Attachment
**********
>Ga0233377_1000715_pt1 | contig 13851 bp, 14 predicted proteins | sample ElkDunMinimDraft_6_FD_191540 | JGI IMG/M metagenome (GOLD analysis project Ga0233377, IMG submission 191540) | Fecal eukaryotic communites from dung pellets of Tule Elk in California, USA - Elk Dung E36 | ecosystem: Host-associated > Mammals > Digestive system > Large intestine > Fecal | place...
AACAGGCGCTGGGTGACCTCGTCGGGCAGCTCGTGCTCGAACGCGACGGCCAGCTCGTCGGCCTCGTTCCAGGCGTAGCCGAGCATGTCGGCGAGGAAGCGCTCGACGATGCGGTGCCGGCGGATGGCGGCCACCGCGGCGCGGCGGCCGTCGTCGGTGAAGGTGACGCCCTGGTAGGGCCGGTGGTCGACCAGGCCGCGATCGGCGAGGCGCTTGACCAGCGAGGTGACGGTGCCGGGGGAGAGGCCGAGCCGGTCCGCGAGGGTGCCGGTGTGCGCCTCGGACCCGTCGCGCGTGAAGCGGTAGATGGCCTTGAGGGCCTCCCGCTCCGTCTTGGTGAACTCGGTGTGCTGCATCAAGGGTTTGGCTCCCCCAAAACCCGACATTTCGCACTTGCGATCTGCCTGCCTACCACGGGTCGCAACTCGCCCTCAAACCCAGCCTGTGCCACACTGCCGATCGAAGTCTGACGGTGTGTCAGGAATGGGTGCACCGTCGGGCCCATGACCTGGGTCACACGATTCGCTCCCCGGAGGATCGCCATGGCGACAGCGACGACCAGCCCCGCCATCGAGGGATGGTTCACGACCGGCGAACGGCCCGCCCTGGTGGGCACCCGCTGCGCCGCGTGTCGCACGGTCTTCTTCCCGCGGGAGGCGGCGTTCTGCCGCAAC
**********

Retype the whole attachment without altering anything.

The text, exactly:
>Ga0233377_1000715_pt1 | contig 13851 bp, 14 predicted proteins | sample ElkDunMinimDraft_6_FD_191540 | JGI IMG/M metagenome (GOLD analysis project Ga0233377, IMG submission 191540) | Fecal eukaryotic communites from dung pellets of Tule Elk in California, USA - Elk Dung E36 | ecosystem: Host-associated > Mammals > Digestive system > Large intestine > Fecal | place...
AACAGGCGCTGGGTGACCTCGTCGGGCAGCTCGTGCTCGAACGCGACGGCCAGCTCGTCGGCCTCGTTCCAGGCGTAGCCGAGCATGTCGGCGAGGAAGCGCTCGACGATGCGGTGCCGGCGGATGGCGGCCACCGCGGCGCGGCGGCCGTCGTCGGTGAAGGTGACGCCCTGGTAGGGCCGGTGGTCGACCAGGCCGCGATCGGCGAGGCGCTTGACCAGCGAGGTGACGGTGCCGGGGGAGAGGCCGAGCCGGTCCGCGAGGGTGCCGGTGTGCGCCTCGGACCCGTCGCGCGTGAAGCGGTAGATGGCCTTGAGGGCCTCCCGCTCCGTCTTGGTGAACTCGGTGTGCTGCATCAAGGGTTTGGCTCCCCCAAAACCCGACATTTCGCACTTGCGATCTGCCTGCCTACCACGGGTCGCAACTCGCCCTCAAACCCAGCCTGTGCCACACTGCCGATCGAAGTCTGACGGTGTGTCAGGAATGGGTGCACCGTCGGGCCCATGACCTGGGTCACACGATTCGCTCCCCGGAGGATCGCCATGGCGACAGCGACGACCAGCCCCGCCATCGAGGGATGGTTCACGACCGGCGAACGGCCCGCCCTGGTGGGCACCCGCTGCGCCGCGTGTCGCACGGTCTTCTTCCCGCGGGAGGCGGCGTTCTGCCGCAAC